Building on the success of recent years, another state is approaching the passage of constitutional carry, which would mean that over half of the states in our country would have some form of constitutional carry.
The South Carolina House recently voted 87-26 to pass H.B. 3594, the state’s constitutional-carry legislation. The bill “recognizes the right of law-abiding adults to carry a firearm for self-defense without having to first pay fees or obtain government permission, while also increasing penalties for criminals caught with firearms,” as reported by the NRA Institute for Legislative Action (ILA).
H.B. 3594 also “does not change who is eligible to obtain a carry permit. It also does not affect previously issued permits and allows citizens who still wish to obtain a permit in order to carry in other states recognizing South Carolina’s permits, to do so.”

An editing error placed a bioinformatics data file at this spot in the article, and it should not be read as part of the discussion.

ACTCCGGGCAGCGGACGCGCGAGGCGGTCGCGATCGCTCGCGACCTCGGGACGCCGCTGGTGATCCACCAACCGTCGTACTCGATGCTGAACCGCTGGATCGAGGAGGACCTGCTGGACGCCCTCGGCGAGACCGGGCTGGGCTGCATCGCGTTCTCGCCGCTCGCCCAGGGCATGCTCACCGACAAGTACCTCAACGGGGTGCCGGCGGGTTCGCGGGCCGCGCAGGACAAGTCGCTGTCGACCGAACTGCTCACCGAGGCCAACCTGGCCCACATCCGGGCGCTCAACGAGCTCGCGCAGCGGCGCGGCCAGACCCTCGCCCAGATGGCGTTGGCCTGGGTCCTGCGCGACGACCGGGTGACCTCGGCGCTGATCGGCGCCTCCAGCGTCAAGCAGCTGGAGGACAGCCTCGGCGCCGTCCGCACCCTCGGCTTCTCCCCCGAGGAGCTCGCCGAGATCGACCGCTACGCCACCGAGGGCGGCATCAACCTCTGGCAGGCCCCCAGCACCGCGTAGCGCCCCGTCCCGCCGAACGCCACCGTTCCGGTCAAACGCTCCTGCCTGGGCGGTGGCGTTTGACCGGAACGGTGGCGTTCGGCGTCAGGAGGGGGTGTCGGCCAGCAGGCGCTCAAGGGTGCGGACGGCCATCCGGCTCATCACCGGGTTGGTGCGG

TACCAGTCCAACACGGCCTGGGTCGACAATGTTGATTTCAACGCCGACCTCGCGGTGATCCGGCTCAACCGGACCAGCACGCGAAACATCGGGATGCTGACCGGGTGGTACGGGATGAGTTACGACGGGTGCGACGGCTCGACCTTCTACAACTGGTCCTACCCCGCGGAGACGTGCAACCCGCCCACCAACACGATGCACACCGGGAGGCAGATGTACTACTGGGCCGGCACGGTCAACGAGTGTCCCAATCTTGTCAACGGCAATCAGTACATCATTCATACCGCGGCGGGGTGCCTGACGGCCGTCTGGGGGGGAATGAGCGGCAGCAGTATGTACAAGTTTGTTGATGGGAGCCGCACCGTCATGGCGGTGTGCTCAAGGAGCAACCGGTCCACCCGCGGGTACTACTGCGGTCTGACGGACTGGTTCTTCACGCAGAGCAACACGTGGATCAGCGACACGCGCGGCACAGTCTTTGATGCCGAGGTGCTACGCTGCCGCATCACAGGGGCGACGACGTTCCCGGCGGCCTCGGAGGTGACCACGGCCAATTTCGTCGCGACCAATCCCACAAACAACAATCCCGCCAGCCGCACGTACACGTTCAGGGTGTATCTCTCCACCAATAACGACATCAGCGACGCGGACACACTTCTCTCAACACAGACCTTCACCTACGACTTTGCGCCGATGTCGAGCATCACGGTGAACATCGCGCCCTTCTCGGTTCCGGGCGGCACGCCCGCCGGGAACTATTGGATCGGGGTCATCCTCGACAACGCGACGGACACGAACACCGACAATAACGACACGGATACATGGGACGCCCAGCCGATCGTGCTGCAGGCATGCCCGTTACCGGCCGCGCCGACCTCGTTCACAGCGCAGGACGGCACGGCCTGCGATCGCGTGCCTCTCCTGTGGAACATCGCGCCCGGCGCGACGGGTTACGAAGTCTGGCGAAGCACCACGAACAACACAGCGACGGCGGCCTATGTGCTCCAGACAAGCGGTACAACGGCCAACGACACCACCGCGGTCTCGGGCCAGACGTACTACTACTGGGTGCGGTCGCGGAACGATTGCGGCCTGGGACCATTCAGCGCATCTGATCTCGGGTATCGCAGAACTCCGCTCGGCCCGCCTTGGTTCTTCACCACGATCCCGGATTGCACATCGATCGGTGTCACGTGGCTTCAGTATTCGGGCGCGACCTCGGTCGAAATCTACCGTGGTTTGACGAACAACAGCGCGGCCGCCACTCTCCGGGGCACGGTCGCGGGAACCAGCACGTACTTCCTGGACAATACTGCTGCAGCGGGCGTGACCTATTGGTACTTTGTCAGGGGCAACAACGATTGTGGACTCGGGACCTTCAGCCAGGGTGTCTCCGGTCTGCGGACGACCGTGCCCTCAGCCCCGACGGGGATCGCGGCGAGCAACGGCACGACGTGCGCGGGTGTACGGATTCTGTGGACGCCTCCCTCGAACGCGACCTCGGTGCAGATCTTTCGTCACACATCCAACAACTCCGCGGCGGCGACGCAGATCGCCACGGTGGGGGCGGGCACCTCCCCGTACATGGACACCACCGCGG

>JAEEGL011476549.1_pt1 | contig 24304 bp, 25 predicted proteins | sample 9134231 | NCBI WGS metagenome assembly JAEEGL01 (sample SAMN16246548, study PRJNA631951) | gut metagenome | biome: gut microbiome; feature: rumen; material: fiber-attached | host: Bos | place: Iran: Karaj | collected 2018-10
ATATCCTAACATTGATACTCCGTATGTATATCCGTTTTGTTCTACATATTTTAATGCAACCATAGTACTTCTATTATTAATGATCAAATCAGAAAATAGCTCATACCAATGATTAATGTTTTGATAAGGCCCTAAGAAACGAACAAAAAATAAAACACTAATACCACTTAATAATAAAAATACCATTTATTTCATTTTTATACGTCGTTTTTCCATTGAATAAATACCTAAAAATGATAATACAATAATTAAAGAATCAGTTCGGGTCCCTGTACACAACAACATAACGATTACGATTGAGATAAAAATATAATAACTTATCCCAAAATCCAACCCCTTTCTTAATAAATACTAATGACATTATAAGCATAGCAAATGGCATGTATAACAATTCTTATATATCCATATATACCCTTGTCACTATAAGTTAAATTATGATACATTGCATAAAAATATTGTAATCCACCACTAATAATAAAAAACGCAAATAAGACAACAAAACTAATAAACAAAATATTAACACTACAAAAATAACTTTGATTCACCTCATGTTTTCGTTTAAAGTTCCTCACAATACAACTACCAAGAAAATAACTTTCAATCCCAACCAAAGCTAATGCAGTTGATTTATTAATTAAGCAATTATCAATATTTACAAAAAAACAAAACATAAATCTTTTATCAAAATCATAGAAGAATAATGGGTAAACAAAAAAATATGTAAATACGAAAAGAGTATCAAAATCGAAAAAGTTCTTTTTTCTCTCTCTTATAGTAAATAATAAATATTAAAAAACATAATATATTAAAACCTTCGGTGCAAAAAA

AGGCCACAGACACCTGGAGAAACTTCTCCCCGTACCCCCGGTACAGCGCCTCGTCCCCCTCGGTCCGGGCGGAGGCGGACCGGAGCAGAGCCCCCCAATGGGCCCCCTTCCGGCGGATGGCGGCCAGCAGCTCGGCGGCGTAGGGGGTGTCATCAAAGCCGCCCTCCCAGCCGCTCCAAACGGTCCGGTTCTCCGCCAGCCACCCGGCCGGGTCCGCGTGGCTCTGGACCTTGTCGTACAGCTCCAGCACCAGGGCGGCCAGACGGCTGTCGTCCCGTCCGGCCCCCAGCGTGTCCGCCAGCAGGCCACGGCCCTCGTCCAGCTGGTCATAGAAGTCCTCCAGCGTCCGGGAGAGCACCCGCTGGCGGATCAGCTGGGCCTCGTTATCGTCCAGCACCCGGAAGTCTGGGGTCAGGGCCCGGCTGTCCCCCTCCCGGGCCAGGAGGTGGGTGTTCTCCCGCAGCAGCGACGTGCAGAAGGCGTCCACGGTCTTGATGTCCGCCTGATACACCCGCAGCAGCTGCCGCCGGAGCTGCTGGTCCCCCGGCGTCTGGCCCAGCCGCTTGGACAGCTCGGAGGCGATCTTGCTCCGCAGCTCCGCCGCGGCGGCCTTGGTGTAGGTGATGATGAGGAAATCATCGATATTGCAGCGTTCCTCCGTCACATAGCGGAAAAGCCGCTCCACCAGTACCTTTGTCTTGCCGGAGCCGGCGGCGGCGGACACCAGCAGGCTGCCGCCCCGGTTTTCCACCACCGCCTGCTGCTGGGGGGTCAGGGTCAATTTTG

The bill now goes to the South Carolina Senate for further consideration.
Should this bill pass the state’s senate and receive South Carolina Gov. Henry McMaster’s (R) signature, South Carolina would become the 26th state in the nation to have enacted some form of constitutional carry, an incredible landmark.
Last year, Alabama, Georgia, Indiana and Ohio joined the ranks, while in 2021 Iowa, Montana, Tennessee, Texas and Utah did so. Perhaps even more incredible is the fact that just a few short decades ago, only one state, Vermont, had what is today called constitutional (or “permitless”) carry.
We’ll keep you updated on the status of this bill and similar efforts in other states.